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Moody weather makes me feel more at home in the world.

I yearn for strong winds and wild places.

When the dark clouds require us to clear the deck and batten down the hatches I am yielding, happiest to be alive. A storm requires nothing of me; neither cheerfulness nor productivity. Perhaps it does require silence.

And then there’s Dark Harbour. Grand Manan Island, a stone in the tide-torn mouth of the Bay of Fundy.

Jake and I drive through a forest of cathedral spires, dark spruce on either side. We crest a hill, and layers of misty green woods stretch deep in every direction. Dipping down towards the pier with our windows open, gravel crunches under the wheels as we pull to a quiet stop on the fog-encased pier.

Getting out of the car, the lapping waters of Dark Harbour are barely visible. Not a soul in sight.

I open the back hatch of the car, pull out my sneakers.

They have mesh tops and drain nicely. The tide is rising.

Jake and I amble along the cobble coastline separately and in silence. Fresh water flows down from the dark hill above. We pick our way across the estuary, trickling wide into the Atlantic.

The air is thick with water droplets, my skin is happy, my hair turning curly.

The stony shore has bits of plastic rope, shells, seaweed and driftwood.

There are no power lines on this western side of Grand Manan. There are a handful of wooden dories, pulled up on the rocky beach, their bow lines stretching above the high tide mark. Some are hull-worn, some freshly painted in muted colours.

Ambling our way in the mist along the harbour reveals a few sun-bleached cedar shingled homes with white trim, windows propped open. No movement within.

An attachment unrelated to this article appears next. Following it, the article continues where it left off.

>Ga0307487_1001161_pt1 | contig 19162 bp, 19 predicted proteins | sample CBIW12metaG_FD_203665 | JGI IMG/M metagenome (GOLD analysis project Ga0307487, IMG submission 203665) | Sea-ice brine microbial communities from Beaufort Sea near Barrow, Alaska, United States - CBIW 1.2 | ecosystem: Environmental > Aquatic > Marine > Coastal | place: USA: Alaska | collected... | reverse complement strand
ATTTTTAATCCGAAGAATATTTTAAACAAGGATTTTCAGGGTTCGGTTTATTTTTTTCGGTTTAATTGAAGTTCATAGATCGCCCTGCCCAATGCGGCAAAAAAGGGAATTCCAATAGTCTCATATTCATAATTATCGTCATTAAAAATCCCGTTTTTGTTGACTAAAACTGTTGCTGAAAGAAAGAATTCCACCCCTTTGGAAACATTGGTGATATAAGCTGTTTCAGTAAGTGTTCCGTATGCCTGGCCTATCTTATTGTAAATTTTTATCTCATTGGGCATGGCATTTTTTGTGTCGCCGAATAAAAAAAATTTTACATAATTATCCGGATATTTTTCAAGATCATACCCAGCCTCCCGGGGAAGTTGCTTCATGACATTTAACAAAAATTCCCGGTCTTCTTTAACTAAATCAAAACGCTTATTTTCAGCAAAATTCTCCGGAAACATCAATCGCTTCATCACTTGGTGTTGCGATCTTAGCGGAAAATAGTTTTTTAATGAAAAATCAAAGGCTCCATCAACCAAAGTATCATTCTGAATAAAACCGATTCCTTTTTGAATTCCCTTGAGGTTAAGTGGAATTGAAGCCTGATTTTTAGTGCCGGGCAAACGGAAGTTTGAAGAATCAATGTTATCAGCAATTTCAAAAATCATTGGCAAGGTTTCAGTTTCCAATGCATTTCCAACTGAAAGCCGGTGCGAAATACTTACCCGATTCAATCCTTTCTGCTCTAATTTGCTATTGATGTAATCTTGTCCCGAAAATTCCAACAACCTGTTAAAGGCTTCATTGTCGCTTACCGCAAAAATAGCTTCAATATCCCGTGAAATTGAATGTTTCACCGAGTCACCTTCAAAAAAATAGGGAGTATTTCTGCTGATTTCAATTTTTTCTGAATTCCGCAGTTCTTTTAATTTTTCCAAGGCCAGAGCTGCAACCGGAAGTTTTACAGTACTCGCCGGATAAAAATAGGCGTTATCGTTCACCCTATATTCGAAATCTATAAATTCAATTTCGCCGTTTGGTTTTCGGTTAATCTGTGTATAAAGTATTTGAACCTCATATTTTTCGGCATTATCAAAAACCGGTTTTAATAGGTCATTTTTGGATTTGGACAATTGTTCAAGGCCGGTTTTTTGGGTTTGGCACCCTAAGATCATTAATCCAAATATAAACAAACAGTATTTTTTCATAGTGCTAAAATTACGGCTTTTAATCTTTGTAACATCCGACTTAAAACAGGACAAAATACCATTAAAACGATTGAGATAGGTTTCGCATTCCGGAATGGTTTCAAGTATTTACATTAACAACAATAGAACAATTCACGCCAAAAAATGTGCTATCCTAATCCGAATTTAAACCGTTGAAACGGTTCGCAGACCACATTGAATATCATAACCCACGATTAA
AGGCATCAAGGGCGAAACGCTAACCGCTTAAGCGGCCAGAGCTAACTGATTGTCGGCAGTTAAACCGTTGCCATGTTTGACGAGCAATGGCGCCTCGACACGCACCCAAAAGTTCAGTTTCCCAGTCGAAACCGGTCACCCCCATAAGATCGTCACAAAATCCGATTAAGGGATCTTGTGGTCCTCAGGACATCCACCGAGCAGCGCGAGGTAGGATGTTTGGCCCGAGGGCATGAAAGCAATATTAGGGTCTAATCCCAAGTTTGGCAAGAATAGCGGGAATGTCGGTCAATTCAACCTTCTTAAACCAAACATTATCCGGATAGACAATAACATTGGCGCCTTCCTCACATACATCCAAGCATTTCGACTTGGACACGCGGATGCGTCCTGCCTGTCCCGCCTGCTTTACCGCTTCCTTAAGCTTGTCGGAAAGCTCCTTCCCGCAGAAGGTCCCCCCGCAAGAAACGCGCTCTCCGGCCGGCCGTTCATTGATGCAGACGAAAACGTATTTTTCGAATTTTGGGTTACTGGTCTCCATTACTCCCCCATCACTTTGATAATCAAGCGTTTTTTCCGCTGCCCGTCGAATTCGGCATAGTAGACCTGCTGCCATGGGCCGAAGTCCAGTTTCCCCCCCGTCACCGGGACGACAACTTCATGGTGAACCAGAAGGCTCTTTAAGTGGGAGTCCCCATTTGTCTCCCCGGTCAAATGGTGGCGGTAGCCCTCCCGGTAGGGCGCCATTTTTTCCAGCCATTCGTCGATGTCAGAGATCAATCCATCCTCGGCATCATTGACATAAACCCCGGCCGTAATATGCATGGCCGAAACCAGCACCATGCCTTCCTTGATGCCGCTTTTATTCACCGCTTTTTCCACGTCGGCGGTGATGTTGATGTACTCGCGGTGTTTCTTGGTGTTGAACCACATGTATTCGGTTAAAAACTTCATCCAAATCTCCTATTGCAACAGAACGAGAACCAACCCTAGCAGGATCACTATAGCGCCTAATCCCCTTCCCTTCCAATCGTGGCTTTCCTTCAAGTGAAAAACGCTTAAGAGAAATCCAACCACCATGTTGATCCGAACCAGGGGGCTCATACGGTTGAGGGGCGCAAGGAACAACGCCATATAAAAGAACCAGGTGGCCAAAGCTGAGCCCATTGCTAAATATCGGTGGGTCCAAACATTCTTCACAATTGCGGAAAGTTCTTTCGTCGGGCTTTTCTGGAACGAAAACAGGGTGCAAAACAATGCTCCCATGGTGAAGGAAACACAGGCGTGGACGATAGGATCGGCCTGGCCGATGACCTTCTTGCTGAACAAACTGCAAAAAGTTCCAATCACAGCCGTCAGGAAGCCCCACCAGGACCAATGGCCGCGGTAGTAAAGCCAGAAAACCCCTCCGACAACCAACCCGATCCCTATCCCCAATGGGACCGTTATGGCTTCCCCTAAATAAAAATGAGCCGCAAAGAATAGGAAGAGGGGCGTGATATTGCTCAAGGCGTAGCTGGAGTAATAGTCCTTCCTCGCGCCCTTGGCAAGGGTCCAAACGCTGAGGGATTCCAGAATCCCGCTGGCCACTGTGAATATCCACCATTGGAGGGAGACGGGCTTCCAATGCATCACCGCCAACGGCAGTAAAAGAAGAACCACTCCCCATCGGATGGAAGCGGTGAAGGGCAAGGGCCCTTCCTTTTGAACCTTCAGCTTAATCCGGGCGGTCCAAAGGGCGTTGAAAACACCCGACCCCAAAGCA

One has a small porch with two white rocking chairs, mugs, footwear, all framed by an installation of hung mooring lines and buoys. Lobster traps to the left of the stairs.

We come up with similar reasons why we each absolutely require a solo sabbatical here.

Jake looks at all small things in detail, tiny orchid-like plants or marine insects. He points to barnacles on boulders, “Your friends,” he says.

This is a family joke. I envy barnacles. Others want to be reincarnated as a cow, giving me a better shot at a future life as a barnacle.

Standing at the outer edge of the breakwater a light wind lifts the heavy cloud we are in.

We face west to the salt water, a ritual circle of cedar posts rising from the sea, an erected forest for herring nets.

Turning around, the mist has lifted a little and we can see where we are: a naturally created seaside lake, separated from the ocean by long wide band of wave-rounded rocks. Cobble. A purposeful landscape.

A living ghost village, and no thing belongs to us. The rising lip of ocean prods us to head back to our car; to our milk crate of books, half open backpacks and soggy cooler with its floating labels and ziplock-bagged blocks of cheese.

Wet shoes, door closing lightly, ignition, rolling gravel crunch, and we head back up the hill.

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